The gold on his chest represents the treasure and success, he also mentions fate when he speaks, and his loyalty to King Hrothgar promising that he will defeat Grendel with his warriors. However, the poem is written first person point of view and is a lyrical
Nevertheless, in one of William Shakespeare’s acclaimed plays about this monarch’s life, Henry V, Shakespeare depicted Henry as far from an ideal king, even though he may have displayed certain admirable qualities at times. Shakespeare showed Henry V to be a flawed king, as demonstrated by his motives, aggression, and lies. First, Shakespeare displayed Henry V’s flawed character through his mixed, conflicting motives of self-abandon for God’s sake and self-glorification for his own. Throughout the play, we find hints that a desire to do God’s will motivated Henry V. Before declaring war against France, he sought the approval of God by way of the established English ecclesiastical authority, and even when he believed he was justified in his claim to rule France, he understood his duty to his Lord, saying, “For we have now no thought in us but France, / Save those to God, that run before our business” (1.2.315-316). Moreover, during the battle of Agincourt, he trusted God for his victory, and when the French herald Montjoy reported the victory of the English to the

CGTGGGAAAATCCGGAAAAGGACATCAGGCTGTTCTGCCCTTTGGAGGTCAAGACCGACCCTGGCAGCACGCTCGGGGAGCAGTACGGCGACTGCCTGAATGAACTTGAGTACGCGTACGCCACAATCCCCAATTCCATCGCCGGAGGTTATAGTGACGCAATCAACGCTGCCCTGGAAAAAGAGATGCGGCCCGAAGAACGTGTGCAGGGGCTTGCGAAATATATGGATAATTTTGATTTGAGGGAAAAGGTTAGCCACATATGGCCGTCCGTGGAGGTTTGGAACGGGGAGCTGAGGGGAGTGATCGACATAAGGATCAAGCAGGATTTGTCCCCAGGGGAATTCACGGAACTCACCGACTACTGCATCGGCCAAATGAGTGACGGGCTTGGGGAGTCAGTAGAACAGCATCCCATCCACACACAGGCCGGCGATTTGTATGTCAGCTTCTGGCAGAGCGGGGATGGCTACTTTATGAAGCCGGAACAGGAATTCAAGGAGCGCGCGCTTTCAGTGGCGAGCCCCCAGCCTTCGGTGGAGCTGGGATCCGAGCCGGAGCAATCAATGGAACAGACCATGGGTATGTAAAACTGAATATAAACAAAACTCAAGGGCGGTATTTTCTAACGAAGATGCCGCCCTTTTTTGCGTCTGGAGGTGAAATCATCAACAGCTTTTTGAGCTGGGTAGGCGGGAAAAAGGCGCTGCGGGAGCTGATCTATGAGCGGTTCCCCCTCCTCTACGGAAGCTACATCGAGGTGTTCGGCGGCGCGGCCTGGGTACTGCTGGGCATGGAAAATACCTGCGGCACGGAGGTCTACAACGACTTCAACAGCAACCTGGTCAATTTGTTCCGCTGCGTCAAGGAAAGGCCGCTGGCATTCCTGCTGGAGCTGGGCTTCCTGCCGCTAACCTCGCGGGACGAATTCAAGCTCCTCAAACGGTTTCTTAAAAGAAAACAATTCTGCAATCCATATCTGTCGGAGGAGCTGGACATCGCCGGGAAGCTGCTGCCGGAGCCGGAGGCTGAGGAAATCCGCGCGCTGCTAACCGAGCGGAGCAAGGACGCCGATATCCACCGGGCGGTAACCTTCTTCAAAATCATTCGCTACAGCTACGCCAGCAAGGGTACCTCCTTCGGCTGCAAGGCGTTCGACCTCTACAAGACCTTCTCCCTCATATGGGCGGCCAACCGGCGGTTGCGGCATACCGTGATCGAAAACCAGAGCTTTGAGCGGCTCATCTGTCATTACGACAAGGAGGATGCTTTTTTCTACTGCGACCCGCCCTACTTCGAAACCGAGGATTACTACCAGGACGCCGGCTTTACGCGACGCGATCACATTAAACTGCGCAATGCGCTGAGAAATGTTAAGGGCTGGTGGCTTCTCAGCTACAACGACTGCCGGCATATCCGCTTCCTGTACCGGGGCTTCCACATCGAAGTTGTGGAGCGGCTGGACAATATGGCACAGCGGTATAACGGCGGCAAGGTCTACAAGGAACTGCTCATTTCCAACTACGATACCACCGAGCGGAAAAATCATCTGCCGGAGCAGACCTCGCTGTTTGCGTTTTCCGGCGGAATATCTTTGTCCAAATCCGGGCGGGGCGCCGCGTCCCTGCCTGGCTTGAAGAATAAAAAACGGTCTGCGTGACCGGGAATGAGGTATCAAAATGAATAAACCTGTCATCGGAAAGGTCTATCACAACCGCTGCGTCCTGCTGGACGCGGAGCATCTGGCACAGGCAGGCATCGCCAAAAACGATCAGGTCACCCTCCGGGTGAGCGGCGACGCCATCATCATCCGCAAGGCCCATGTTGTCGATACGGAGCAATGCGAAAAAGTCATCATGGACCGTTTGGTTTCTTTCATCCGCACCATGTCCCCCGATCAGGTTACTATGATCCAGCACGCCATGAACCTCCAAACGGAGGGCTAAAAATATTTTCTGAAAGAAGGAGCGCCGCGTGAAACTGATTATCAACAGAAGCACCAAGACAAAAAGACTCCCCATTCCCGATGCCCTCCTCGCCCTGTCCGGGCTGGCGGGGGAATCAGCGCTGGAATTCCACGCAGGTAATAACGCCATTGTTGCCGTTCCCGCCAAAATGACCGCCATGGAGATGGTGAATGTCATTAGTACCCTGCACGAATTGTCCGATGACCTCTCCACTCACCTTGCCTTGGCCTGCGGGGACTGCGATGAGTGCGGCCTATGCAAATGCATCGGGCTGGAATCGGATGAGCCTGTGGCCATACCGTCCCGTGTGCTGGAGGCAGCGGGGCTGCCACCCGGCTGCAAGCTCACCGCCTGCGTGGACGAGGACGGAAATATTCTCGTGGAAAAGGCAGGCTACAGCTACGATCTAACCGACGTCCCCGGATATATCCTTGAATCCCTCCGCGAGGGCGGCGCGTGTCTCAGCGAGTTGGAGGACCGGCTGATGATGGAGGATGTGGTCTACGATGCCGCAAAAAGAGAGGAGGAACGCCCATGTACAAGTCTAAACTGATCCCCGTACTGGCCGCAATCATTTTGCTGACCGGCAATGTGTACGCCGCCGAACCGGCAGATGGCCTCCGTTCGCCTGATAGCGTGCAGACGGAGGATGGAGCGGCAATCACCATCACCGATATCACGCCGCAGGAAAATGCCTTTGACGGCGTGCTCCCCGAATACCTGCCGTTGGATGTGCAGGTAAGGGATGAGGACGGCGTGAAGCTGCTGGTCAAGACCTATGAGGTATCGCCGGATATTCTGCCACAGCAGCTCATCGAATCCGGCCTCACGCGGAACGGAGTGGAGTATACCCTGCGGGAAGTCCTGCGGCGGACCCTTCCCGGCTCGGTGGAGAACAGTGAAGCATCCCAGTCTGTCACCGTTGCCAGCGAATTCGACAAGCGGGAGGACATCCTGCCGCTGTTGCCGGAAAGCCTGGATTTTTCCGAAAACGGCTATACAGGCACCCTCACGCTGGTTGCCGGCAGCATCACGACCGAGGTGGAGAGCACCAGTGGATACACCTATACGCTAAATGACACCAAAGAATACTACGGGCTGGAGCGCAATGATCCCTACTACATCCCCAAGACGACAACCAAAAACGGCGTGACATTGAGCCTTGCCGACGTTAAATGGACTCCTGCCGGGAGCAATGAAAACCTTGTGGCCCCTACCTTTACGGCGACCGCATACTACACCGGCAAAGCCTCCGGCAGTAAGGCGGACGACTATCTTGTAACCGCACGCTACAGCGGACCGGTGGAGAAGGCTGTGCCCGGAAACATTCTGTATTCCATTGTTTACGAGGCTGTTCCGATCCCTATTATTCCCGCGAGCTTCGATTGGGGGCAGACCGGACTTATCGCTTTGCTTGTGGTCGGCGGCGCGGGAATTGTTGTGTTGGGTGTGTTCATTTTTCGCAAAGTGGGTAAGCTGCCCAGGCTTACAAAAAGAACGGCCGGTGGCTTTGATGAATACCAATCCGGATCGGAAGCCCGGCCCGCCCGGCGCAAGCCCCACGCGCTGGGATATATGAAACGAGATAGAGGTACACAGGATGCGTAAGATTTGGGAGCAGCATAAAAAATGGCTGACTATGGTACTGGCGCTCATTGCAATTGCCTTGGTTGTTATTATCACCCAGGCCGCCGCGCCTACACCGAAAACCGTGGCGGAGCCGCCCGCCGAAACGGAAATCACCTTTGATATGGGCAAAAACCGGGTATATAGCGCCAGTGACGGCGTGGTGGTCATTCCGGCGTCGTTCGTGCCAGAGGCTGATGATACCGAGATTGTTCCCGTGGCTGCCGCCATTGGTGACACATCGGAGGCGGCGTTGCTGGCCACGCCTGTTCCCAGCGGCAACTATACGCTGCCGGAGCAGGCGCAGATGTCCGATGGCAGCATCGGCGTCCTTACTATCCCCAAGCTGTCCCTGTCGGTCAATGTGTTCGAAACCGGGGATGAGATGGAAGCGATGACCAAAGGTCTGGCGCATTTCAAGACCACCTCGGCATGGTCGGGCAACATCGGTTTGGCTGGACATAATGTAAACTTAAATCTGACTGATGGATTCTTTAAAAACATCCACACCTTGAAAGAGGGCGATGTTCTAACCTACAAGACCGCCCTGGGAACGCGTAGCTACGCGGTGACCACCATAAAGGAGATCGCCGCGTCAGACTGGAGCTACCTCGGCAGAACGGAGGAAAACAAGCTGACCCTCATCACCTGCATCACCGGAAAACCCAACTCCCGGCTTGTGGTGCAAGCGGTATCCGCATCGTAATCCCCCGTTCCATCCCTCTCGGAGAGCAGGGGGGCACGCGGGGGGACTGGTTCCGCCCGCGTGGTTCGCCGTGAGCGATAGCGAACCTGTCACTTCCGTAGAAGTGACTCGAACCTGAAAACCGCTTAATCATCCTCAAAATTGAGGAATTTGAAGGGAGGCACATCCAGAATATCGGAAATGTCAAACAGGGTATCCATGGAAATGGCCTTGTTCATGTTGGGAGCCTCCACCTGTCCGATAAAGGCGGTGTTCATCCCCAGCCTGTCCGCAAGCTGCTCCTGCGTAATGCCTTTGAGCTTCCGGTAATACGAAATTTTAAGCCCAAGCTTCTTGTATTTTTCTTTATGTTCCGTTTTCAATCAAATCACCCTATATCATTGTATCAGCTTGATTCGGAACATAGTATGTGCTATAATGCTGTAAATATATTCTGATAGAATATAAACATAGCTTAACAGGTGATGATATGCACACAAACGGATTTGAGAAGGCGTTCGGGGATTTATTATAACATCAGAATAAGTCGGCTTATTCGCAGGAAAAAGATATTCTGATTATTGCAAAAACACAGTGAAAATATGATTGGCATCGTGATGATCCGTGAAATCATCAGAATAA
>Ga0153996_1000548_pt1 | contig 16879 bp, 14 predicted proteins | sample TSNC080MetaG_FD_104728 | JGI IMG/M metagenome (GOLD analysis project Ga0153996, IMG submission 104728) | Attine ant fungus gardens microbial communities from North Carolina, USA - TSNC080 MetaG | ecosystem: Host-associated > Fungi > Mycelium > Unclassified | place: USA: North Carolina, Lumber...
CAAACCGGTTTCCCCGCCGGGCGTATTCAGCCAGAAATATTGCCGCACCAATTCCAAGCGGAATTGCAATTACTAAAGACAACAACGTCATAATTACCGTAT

It is important to note that Seneca and Shakespeare’s plots were not original. For example, in Richard III, Shakespeare took influence from Seneca but also Thomas Moore, who depicted Richard as a hostile character (Bate, 2007, p. 1299). With the theme in mind, the characters of Thyestes and Atreus as well as Richard III are manipulating,